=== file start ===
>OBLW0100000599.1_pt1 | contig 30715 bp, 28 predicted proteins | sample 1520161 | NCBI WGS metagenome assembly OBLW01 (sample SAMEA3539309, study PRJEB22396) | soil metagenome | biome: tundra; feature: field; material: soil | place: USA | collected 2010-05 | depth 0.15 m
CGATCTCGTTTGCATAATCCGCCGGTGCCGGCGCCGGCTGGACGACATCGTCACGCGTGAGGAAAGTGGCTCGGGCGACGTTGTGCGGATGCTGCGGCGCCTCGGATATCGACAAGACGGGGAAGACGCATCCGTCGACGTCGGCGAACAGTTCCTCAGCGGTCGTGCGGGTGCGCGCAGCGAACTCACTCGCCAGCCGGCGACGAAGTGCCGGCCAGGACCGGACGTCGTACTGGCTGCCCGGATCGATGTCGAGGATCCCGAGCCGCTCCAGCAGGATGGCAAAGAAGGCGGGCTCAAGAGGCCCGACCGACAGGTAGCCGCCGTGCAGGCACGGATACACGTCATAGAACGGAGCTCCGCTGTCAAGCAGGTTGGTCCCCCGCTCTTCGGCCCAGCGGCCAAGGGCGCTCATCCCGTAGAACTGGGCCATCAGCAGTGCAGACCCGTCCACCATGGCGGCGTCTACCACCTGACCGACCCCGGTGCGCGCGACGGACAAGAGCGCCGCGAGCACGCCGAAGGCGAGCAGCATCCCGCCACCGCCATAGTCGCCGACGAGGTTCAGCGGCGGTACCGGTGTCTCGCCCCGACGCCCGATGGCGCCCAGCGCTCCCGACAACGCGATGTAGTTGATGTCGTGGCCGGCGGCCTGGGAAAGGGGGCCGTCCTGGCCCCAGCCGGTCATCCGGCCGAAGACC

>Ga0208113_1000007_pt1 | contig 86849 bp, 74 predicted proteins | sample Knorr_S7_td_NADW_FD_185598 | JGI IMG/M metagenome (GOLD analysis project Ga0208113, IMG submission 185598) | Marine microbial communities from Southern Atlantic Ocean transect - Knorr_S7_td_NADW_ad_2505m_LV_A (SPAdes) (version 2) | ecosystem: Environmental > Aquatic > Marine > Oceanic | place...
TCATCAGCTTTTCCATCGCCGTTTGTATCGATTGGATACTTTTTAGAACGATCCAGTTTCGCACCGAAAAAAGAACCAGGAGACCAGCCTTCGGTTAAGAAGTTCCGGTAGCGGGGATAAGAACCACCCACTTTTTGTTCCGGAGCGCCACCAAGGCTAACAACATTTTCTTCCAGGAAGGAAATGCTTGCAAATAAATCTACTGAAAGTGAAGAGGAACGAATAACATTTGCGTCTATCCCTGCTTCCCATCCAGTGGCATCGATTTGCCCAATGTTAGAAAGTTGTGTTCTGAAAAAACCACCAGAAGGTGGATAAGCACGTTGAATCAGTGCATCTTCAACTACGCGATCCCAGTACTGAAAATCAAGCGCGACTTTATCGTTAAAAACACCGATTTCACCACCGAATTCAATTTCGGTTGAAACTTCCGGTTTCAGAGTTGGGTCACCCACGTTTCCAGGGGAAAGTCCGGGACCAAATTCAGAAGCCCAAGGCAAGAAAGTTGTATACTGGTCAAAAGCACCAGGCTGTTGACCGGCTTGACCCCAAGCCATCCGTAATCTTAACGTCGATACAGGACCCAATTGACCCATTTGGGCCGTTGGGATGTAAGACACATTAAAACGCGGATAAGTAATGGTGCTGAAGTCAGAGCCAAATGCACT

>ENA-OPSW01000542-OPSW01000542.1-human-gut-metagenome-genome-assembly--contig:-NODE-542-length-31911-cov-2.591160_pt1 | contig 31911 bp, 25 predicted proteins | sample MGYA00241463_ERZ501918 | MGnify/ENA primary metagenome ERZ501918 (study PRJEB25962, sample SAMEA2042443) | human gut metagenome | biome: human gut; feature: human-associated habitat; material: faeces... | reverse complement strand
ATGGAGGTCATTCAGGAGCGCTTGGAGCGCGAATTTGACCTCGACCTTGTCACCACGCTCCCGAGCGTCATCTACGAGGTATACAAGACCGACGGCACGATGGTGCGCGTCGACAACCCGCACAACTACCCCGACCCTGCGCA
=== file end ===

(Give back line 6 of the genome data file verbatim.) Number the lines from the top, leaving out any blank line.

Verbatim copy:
ATGGAGGTCATTCAGGAGCGCTTGGAGCGCGAATTTGACCTCGACCTTGTCACCACGCTCCCGAGCGTCATCTACGAGGTATACAAGACCGACGGCACGATGGTGCGCGTCGACAACCCGCACAACTACCCCGACCCTGCGCA